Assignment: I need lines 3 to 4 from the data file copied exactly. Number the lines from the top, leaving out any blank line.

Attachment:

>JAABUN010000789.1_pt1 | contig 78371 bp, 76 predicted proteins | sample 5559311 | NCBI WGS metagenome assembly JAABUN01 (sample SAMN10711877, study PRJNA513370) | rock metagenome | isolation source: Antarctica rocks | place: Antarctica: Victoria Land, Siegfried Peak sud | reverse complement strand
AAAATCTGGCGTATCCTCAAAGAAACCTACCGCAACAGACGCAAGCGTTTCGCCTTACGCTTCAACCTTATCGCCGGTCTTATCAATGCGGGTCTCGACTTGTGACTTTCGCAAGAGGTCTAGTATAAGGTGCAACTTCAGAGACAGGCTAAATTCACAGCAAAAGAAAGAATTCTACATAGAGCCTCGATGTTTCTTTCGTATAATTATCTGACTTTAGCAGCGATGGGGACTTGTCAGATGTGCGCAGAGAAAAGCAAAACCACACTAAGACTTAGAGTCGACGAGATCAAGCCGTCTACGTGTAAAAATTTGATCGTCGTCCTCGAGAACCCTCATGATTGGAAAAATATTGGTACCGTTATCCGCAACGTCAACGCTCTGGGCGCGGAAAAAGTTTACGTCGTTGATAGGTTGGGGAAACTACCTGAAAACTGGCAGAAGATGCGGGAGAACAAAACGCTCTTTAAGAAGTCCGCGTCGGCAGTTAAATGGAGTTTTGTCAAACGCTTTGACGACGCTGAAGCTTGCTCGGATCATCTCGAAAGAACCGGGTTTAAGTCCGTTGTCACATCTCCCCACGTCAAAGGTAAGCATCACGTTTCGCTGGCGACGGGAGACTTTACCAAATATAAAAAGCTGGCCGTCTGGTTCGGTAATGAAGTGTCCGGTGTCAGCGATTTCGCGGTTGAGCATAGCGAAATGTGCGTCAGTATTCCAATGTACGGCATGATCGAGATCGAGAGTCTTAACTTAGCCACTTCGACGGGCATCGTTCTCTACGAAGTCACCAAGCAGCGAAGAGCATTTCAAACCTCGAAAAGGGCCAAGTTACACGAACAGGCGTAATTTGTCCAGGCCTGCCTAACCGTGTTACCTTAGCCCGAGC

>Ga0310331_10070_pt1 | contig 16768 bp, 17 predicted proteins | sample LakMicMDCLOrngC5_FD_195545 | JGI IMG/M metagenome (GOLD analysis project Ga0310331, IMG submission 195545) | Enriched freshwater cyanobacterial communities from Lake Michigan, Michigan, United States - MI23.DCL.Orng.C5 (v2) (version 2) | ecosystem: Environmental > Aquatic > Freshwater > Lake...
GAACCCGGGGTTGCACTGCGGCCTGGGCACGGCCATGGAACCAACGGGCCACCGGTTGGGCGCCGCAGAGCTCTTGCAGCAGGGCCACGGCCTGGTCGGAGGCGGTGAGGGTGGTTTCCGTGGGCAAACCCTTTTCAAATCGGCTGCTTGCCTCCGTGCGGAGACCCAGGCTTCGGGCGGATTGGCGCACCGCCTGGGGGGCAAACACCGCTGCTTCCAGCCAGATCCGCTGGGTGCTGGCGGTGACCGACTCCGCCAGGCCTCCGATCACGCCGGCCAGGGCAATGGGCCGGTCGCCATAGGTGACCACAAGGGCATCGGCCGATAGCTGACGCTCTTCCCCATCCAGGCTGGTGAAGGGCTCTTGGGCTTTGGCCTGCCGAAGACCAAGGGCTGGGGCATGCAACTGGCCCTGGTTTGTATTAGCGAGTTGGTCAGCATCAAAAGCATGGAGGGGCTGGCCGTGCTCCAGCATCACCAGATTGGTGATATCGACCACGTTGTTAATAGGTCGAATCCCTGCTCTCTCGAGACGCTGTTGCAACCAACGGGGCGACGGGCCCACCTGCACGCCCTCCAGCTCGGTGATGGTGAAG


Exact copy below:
>Ga0310331_10070_pt1 | contig 16768 bp, 17 predicted proteins | sample LakMicMDCLOrngC5_FD_195545 | JGI IMG/M metagenome (GOLD analysis project Ga0310331, IMG submission 195545) | Enriched freshwater cyanobacterial communities from Lake Michigan, Michigan, United States - MI23.DCL.Orng.C5 (v2) (version 2) | ecosystem: Environmental > Aquatic > Freshwater > Lake...
GAACCCGGGGTTGCACTGCGGCCTGGGCACGGCCATGGAACCAACGGGCCACCGGTTGGGCGCCGCAGAGCTCTTGCAGCAGGGCCACGGCCTGGTCGGAGGCGGTGAGGGTGGTTTCCGTGGGCAAACCCTTTTCAAATCGGCTGCTTGCCTCCGTGCGGAGACCCAGGCTTCGGGCGGATTGGCGCACCGCCTGGGGGGCAAACACCGCTGCTTCCAGCCAGATCCGCTGGGTGCTGGCGGTGACCGACTCCGCCAGGCCTCCGATCACGCCGGCCAGGGCAATGGGCCGGTCGCCATAGGTGACCACAAGGGCATCGGCCGATAGCTGACGCTCTTCCCCATCCAGGCTGGTGAAGGGCTCTTGGGCTTTGGCCTGCCGAAGACCAAGGGCTGGGGCATGCAACTGGCCCTGGTTTGTATTAGCGAGTTGGTCAGCATCAAAAGCATGGAGGGGCTGGCCGTGCTCCAGCATCACCAGATTGGTGATATCGACCACGTTGTTAATAGGTCGAATCCCTGCTCTCTCGAGACGCTGTTGCAACCAACGGGGCGACGGGCCCACCTGCACGCCCTCCAGCTCGGTGATGGTGAAG